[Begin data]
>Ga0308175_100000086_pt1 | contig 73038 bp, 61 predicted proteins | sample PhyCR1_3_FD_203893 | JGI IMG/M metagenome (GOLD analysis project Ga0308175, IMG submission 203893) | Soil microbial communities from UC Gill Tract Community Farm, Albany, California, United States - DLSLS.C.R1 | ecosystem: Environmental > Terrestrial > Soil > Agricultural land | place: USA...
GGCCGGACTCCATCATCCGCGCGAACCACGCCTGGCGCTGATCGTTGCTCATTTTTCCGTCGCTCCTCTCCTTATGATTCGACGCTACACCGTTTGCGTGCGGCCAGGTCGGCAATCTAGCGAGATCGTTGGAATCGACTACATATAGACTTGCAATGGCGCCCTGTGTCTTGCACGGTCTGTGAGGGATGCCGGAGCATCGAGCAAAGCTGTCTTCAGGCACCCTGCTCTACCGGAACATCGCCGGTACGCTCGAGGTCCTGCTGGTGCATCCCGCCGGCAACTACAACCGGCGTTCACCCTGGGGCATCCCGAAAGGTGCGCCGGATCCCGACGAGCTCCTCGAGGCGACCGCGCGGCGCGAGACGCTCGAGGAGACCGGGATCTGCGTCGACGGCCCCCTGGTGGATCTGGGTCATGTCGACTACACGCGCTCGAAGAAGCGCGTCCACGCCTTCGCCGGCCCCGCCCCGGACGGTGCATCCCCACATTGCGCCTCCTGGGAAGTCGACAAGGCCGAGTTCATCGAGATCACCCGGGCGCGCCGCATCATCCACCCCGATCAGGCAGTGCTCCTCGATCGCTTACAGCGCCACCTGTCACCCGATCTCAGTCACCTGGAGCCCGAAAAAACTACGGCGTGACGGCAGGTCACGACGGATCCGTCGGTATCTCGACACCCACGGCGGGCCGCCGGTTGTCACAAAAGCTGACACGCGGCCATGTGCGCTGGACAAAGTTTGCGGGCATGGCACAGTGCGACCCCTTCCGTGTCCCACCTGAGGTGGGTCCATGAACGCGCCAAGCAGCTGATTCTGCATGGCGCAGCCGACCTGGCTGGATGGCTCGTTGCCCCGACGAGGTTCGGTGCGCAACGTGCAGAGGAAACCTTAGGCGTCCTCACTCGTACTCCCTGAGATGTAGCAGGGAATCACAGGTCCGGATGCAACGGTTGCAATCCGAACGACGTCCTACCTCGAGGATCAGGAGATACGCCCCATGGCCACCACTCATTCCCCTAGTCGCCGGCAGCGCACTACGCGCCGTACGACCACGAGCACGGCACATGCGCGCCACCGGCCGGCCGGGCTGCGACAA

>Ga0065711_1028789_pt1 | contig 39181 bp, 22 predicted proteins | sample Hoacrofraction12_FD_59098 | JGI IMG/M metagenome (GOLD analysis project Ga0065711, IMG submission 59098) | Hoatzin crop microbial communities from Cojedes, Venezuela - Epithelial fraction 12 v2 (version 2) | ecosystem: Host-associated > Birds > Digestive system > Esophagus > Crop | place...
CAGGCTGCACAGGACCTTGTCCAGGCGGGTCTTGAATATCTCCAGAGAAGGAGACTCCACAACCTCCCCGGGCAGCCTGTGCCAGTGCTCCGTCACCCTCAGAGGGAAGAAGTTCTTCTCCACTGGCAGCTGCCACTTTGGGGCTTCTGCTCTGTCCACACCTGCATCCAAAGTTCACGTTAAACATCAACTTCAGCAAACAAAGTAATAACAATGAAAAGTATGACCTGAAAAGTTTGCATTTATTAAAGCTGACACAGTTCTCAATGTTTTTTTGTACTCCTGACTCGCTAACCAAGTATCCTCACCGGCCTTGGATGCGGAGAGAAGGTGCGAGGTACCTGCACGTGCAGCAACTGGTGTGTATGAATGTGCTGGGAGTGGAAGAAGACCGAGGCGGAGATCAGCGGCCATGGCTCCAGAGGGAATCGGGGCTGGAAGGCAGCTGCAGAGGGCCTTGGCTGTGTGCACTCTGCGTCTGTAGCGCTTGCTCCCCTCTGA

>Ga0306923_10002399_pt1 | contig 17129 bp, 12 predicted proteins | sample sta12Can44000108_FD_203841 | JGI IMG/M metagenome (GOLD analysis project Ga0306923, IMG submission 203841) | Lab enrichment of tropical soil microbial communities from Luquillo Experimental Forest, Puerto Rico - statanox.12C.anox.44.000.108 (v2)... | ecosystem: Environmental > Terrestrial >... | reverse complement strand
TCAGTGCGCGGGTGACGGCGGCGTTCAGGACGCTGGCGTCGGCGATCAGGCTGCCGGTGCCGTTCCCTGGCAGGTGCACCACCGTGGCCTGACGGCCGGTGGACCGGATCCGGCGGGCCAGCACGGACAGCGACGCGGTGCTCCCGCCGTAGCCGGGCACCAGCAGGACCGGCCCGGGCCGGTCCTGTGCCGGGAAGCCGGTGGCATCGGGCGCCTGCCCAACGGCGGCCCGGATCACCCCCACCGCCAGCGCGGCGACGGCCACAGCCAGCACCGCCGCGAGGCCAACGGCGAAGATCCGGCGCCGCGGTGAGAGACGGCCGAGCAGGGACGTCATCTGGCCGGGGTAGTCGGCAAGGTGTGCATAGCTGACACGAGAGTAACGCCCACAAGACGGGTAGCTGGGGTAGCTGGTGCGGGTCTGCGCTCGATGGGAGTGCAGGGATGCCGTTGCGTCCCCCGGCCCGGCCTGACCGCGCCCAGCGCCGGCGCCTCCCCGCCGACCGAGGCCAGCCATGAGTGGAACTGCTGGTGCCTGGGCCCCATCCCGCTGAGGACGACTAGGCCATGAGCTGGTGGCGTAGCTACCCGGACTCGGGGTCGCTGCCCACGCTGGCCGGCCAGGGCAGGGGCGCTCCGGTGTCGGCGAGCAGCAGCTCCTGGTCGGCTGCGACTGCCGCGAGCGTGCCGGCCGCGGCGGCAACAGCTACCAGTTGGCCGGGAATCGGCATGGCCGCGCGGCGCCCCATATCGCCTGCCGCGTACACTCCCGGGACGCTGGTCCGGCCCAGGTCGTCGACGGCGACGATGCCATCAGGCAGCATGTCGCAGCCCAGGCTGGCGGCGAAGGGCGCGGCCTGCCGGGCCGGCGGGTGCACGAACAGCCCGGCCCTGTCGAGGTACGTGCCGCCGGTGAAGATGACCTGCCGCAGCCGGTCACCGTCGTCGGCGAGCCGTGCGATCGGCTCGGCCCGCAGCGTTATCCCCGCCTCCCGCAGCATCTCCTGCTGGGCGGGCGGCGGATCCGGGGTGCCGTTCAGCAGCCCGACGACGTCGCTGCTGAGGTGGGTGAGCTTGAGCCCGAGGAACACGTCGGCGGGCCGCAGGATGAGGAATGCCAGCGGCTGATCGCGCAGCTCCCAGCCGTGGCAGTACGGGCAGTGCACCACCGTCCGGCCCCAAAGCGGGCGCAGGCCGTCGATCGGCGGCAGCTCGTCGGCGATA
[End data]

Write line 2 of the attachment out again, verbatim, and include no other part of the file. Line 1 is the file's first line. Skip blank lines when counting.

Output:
GGCCGGACTCCATCATCCGCGCGAACCACGCCTGGCGCTGATCGTTGCTCATTTTTCCGTCGCTCCTCTCCTTATGATTCGACGCTACACCGTTTGCGTGCGGCCAGGTCGGCAATCTAGCGAGATCGTTGGAATCGACTACATATAGACTTGCAATGGCGCCCTGTGTCTTGCACGGTCTGTGAGGGATGCCGGAGCATCGAGCAAAGCTGTCTTCAGGCACCCTGCTCTACCGGAACATCGCCGGTACGCTCGAGGTCCTGCTGGTGCATCCCGCCGGCAACTACAACCGGCGTTCACCCTGGGGCATCCCGAAAGGTGCGCCGGATCCCGACGAGCTCCTCGAGGCGACCGCGCGGCGCGAGACGCTCGAGGAGACCGGGATCTGCGTCGACGGCCCCCTGGTGGATCTGGGTCATGTCGACTACACGCGCTCGAAGAAGCGCGTCCACGCCTTCGCCGGCCCCGCCCCGGACGGTGCATCCCCACATTGCGCCTCCTGGGAAGTCGACAAGGCCGAGTTCATCGAGATCACCCGGGCGCGCCGCATCATCCACCCCGATCAGGCAGTGCTCCTCGATCGCTTACAGCGCCACCTGTCACCCGATCTCAGTCACCTGGAGCCCGAAAAAACTACGGCGTGACGGCAGGTCACGACGGATCCGTCGGTATCTCGACACCCACGGCGGGCCGCCGGTTGTCACAAAAGCTGACACGCGGCCATGTGCGCTGGACAAAGTTTGCGGGCATGGCACAGTGCGACCCCTTCCGTGTCCCACCTGAGGTGGGTCCATGAACGCGCCAAGCAGCTGATTCTGCATGGCGCAGCCGACCTGGCTGGATGGCTCGTTGCCCCGACGAGGTTCGGTGCGCAACGTGCAGAGGAAACCTTAGGCGTCCTCACTCGTACTCCCTGAGATGTAGCAGGGAATCACAGGTCCGGATGCAACGGTTGCAATCCGAACGACGTCCTACCTCGAGGATCAGGAGATACGCCCCATGGCCACCACTCATTCCCCTAGTCGCCGGCAGCGCACTACGCGCCGTACGACCACGAGCACGGCACATGCGCGCCACCGGCCGGCCGGGCTGCGACAA